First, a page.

>Turquoise


>Without a doubt, bracelets are one of the oldest forms of turquoise jewelry, adorning the wrists of both the wealthy and royalty since ancient Egyptian times. Worn to beautify the wrists and arms of their wearer, turquoise bracelets are both simple and versatile, making them a popular jewelry accessory in all eras.

Turquoise is the anniversary gemstone for the 11th year of marriage. Turquoise is found in various shades of sky blue, blue-green and apple green. One of December’s birthstones and popular for 6,000 years, Turquoise, a hydrated phosphate of copper and aluminum, is prized as a gemstone whose intense blue color is often mottled with veins of brown limonite or black manganese oxide (commonly known as Spider Web Turquoise).

The name Turquoise is derived from the French “Pierre Turquois” meaning “Turkish Stone”. This is because Western Europeans mistakenly thought the gem came from Turkey. In actual fact it came from the Sinai Peninsula or Alimersai Mountain in Persia (now Iran), which has been mining Turquoise since 5,000 BC. In Persian, Turquoise is known as “Ferozah”, meaning victorious and it is the national gemstone of Iran to this day.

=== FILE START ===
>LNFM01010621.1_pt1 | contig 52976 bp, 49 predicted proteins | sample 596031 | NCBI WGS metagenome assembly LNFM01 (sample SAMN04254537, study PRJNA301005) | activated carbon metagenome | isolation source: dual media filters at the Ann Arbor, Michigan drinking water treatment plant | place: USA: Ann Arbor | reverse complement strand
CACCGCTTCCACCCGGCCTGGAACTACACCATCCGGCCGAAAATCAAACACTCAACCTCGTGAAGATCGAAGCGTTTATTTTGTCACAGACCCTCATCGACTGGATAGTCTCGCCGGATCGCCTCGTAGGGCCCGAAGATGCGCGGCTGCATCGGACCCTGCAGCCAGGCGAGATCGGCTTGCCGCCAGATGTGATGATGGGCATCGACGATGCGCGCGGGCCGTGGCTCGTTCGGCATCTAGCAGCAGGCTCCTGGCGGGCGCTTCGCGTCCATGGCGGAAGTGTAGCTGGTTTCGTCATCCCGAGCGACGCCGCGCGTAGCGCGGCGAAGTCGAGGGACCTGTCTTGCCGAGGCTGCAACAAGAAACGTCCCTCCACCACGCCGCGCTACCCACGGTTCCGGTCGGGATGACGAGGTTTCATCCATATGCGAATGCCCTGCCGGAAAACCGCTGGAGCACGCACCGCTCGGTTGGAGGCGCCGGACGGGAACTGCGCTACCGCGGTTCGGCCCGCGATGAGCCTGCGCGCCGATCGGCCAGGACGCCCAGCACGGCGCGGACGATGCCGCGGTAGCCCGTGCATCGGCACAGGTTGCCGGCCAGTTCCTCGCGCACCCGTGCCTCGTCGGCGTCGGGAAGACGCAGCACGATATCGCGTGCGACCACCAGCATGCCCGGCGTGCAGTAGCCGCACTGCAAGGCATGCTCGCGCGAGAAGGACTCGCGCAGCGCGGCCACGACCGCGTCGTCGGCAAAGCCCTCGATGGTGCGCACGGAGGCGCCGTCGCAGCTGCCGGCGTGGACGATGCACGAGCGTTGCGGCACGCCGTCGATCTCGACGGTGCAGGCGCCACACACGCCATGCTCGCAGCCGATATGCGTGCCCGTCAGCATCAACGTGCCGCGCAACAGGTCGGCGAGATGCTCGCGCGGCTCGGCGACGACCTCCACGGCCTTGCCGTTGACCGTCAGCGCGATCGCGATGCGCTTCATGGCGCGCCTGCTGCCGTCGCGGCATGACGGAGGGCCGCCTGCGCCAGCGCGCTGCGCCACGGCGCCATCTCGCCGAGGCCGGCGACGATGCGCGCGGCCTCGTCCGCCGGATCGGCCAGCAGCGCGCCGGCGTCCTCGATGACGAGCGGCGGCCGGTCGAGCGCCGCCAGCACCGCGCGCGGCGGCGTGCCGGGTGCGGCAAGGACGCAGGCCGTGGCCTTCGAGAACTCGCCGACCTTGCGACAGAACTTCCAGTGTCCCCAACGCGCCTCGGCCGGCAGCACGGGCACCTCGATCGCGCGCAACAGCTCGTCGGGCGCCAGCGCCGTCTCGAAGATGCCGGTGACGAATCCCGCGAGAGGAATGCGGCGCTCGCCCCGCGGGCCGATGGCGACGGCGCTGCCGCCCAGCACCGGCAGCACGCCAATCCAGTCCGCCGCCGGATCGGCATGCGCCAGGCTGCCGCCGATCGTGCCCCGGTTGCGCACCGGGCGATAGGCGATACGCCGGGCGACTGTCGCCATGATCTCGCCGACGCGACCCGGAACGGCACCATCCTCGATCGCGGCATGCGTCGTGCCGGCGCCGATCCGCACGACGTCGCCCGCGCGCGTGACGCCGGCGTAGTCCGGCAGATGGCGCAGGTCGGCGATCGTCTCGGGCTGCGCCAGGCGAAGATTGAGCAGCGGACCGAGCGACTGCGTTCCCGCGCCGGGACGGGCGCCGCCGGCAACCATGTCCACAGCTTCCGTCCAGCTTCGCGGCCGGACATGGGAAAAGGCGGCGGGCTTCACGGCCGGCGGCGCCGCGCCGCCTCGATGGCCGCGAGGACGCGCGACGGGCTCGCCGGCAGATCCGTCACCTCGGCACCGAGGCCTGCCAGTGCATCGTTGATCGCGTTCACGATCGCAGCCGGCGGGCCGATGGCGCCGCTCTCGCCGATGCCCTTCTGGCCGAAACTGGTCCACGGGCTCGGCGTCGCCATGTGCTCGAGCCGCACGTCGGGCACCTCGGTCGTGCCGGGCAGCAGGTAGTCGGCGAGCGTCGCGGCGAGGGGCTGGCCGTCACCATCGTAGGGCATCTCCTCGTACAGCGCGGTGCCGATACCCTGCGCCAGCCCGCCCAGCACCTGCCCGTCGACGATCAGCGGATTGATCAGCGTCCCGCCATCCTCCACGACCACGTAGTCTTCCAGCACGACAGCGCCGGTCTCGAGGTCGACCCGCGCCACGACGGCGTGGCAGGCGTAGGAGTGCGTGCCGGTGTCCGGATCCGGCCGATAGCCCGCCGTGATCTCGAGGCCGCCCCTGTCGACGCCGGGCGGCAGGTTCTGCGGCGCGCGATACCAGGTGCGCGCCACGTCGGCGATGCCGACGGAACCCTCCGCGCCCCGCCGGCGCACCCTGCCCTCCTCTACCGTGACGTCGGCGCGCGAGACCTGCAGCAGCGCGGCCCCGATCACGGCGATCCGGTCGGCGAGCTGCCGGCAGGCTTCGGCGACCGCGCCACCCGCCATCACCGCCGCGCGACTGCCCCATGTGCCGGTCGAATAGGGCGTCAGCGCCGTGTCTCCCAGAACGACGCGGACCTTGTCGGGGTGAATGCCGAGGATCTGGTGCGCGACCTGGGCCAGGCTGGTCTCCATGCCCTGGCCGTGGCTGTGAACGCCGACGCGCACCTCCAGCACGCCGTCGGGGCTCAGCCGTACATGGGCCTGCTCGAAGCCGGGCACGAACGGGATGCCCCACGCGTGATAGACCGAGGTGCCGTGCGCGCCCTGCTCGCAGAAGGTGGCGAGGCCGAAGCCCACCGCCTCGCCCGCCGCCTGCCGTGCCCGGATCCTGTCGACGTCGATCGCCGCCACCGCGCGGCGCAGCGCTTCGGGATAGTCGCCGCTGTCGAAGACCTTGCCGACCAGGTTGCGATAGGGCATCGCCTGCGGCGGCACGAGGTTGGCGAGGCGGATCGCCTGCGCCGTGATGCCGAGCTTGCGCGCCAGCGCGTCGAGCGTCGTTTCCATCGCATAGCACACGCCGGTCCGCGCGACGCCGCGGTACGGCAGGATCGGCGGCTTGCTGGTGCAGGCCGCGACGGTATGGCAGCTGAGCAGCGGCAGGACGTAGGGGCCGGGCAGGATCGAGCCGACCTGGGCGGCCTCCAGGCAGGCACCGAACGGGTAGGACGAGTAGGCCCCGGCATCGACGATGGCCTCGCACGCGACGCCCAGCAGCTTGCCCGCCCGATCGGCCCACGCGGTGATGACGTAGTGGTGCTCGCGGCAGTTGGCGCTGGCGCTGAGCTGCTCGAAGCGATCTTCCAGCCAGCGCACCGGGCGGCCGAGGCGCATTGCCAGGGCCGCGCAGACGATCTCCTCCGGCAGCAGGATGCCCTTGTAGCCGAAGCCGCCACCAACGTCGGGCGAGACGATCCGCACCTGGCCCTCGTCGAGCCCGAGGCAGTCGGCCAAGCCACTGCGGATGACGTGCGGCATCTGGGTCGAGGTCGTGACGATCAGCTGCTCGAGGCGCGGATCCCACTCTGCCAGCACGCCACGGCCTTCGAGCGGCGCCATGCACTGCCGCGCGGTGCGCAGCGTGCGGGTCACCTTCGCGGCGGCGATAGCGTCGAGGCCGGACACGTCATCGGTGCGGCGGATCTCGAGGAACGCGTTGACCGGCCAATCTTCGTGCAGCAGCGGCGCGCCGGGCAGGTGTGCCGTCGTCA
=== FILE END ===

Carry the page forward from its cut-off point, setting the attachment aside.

Turquoise is cut as cabochons; flat pieces for inlaid work, beads, cameos and irregular pieces are often set in mosaics. Turquoise is currently mined in Arizona and New Mexico, U.S.A.; Australia; Afghanistan; and Iran, which arguably produces the world’s finest quality Turquoise. Other U.S.

Turquoise occurs in the Mojave Desert of California, the Cerrillos Hills near Sante Fe in New Mexico and the states of Arizona, Nevada, Utah and Colorado. Native Americans mined many of these deposits centuries ago. Sky blue Turquoise occurs in Iran and a green variety occurs in Tibet. Additional mines are in Cornwall in England, Siberia in Russia, France, Germany, Chile, Egypt and China.

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  1. Pingback: Rock Candy for the Home by Eduardo Garza | Decor Girl

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